# The Naked Scientists Forum

### Author Topic: Does waste reach terminal velocity on its way down to the sewers?  (Read 6393 times)

#### Jonathan Shapiro

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##### Does waste reach terminal velocity on its way down to the sewers?
« on: 01/05/2008 20:53:32 »
Jonathan Shapiro asked the Naked Scientists:

If you flush a No.2 from a loo on the 98th floor of a tower office block, does the missile-shaped deposit plummet straight down and smash into the bottom of the drain,leaving an incredible skid mark, or does it gently land to be wafted away by the water?
What do you think?

#### ukmicky

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##### Does waste reach terminal velocity on its way down to the sewers?
« Reply #1 on: 01/05/2008 23:23:19 »
I doubt the poo's journey is straight down so no probably not.

#### another_someone

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##### Does waste reach terminal velocity on its way down to the sewers?
« Reply #2 on: 01/05/2008 23:27:40 »
What is terminal velocity in this case?  Is not terminal velocity contextual, being that velocity where the frictional forces balance the gravitational forces, and so in this case, is it not merely that the frictional forces being greater, mean that terminal velocity is very much lower, and that lower terminal velocity is indeed reached?

#### turnipsock

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##### Does waste reach terminal velocity on its way down to the sewers?
« Reply #3 on: 02/05/2008 00:11:33 »
When you stay in a hotel, why is there always somebody on the top floor that insists on flushing the toilet in the middle of the night? Is it the same person?

#### JimBob

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##### Does waste reach terminal velocity on its way down to the sewers?
« Reply #4 on: 02/05/2008 01:11:09 »
Most probably not. In order for to real terminal velocity in a pipe the fluid, or fluid mixture in this case, must be in a state called laminar flow. That means there is no turbulence. No sewer pipe with a no 2 is going to have laminar flow. It will be turbulent flow.

For the definitions of laminar and turbulent flow see:

http://en.wikipedia.org/wiki/Laminar_flow  - the picture of smoke on this page shows both laminar and turbulent flow.

#### neilep

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##### Does waste reach terminal velocity on its way down to the sewers?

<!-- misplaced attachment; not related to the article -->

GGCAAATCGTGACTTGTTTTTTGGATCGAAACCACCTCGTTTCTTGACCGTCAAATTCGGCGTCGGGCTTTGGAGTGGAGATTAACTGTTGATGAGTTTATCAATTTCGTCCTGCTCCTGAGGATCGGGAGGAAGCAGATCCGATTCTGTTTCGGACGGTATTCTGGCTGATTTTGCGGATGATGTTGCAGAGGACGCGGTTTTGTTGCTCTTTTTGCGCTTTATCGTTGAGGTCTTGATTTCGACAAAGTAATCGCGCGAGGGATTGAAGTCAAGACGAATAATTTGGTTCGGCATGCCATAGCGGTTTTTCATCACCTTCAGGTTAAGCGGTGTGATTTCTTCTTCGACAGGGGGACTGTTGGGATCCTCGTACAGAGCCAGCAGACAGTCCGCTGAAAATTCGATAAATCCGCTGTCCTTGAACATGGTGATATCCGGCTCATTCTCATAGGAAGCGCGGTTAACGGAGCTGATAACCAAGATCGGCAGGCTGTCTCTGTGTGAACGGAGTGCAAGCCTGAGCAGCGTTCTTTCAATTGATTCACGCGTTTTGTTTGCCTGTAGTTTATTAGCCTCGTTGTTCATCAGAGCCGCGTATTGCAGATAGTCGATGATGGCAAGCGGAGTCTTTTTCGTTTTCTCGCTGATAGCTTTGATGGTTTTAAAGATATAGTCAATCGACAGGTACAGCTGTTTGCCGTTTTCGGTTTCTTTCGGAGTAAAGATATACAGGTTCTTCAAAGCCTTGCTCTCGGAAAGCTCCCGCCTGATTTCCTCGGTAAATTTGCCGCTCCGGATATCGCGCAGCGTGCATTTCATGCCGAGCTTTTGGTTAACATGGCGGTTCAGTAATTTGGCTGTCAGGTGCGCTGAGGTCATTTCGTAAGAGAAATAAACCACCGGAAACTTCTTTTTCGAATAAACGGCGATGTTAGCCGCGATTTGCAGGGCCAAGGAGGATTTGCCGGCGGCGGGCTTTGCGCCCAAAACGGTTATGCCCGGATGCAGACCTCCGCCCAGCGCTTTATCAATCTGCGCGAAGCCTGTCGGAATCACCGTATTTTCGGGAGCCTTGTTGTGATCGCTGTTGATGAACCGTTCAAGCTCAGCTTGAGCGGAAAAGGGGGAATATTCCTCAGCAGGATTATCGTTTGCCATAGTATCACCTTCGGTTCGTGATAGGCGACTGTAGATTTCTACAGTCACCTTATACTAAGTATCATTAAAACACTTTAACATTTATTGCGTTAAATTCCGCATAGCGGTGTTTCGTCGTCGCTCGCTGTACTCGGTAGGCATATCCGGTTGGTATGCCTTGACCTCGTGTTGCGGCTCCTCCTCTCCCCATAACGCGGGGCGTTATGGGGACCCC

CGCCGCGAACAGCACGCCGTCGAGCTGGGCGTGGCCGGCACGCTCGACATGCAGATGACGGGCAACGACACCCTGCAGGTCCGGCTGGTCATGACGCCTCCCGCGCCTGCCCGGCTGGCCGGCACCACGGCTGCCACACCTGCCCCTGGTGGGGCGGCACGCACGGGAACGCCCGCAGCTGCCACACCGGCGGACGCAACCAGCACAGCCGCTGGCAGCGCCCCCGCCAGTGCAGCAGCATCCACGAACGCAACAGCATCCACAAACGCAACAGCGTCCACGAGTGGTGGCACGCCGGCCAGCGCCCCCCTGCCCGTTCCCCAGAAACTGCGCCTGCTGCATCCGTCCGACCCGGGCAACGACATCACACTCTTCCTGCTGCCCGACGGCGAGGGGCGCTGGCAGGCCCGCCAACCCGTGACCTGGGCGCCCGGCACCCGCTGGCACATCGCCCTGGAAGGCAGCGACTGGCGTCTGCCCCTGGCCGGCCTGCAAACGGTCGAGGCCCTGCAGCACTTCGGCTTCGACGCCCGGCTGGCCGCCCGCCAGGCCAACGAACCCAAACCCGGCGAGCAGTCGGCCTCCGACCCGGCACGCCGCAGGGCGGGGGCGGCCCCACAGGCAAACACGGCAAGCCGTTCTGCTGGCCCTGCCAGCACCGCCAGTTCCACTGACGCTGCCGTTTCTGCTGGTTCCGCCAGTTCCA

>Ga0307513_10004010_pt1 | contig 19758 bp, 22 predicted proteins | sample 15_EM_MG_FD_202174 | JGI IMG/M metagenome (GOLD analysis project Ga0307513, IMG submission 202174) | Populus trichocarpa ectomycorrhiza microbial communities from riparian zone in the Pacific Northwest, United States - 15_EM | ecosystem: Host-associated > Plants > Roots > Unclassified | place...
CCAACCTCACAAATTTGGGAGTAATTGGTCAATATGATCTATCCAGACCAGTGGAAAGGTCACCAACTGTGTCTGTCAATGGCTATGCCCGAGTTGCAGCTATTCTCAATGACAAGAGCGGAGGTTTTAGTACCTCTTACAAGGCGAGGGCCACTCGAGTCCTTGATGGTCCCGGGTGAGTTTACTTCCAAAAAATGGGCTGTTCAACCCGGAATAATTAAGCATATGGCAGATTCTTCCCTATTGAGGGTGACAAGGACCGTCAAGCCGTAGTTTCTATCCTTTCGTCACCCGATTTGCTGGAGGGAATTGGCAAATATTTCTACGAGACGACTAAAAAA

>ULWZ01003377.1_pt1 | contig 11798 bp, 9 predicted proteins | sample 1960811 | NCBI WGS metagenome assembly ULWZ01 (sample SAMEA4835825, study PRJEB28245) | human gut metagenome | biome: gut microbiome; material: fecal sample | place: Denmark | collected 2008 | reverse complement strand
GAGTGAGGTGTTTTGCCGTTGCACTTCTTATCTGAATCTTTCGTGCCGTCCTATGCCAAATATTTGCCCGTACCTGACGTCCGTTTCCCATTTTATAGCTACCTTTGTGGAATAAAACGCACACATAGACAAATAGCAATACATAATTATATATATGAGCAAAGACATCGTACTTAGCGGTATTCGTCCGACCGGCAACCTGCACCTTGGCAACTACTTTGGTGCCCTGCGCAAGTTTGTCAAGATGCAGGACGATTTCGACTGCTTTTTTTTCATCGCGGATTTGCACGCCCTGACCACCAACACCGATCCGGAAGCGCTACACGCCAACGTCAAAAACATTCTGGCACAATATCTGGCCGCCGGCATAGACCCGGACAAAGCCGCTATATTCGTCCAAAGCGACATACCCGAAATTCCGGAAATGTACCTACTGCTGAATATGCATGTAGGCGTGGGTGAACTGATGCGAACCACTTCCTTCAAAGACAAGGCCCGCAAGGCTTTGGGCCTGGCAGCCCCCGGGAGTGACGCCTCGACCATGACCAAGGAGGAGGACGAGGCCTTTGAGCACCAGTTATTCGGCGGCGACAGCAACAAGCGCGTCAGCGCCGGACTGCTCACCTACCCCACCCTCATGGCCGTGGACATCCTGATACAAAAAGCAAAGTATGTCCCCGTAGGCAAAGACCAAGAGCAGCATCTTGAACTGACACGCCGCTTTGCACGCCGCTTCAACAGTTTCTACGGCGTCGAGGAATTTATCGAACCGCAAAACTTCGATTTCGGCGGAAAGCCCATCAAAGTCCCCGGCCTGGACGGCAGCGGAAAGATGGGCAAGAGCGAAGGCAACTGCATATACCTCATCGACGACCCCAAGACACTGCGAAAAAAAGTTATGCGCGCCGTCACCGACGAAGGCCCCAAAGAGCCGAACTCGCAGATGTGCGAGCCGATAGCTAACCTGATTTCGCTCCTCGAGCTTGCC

« Reply #5 on: 02/05/2008 01:58:01 »
Jonathan Shapiro asked the Naked Scientists:

If you flush a No.2 from a loo on the 98th floor of a tower office block, does the missile-shaped deposit plummet straight down and smash into the bottom of the drain,leaving an incredible skid mark, or does it gently land to be wafted away by the water?
What do you think?

I luff the idea of my poo travelling at a 120 mph !!

Please let it be yes !!

#### chris

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##### Does waste reach terminal velocity on its way down to the sewers?
« Reply #6 on: 02/05/2008 10:27:17 »
It will be turbulent flow.

turbulent?

"turdulent" more like.

#### lyner

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##### Does waste reach terminal velocity on its way down to the sewers?
« Reply #7 on: 02/05/2008 13:10:05 »
Even if it's going down a slope it will still reach 'A' terminal velocity i.e. it won't go any faster.
It's bound to touch the sides of a 'vertical run', in any case, so it won't end up very fast.
« Last Edit: 02/05/2008 13:12:54 by sophiecentaur »

#### JimBob

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##### Does waste reach terminal velocity on its way down to the sewers?
« Reply #8 on: 03/05/2008 01:45:55 »
Even if it's going down a slope it will still reach 'A' terminal velocity i.e. it won't go any faster.
It's bound to touch the sides of a 'vertical run', in any case, so it won't end up very fast.

I was considering terminal velocity as the maximum velocity gravity could produce, not th maximum velocity that flow through a pipe would produce.

It doesn't make any difference - it is still a dirty business.

#### science_guy

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##### Does waste reach terminal velocity on its way down to the sewers?
« Reply #9 on: 04/05/2008 22:14:50 »
It will be turbulent flow.

turbulent?

"turdulent" more like.

[xx(]

that just about sums it up

#### The Naked Scientists Forum

##### Does waste reach terminal velocity on its way down to the sewers?
« Reply #9 on: 04/05/2008 22:14:50 »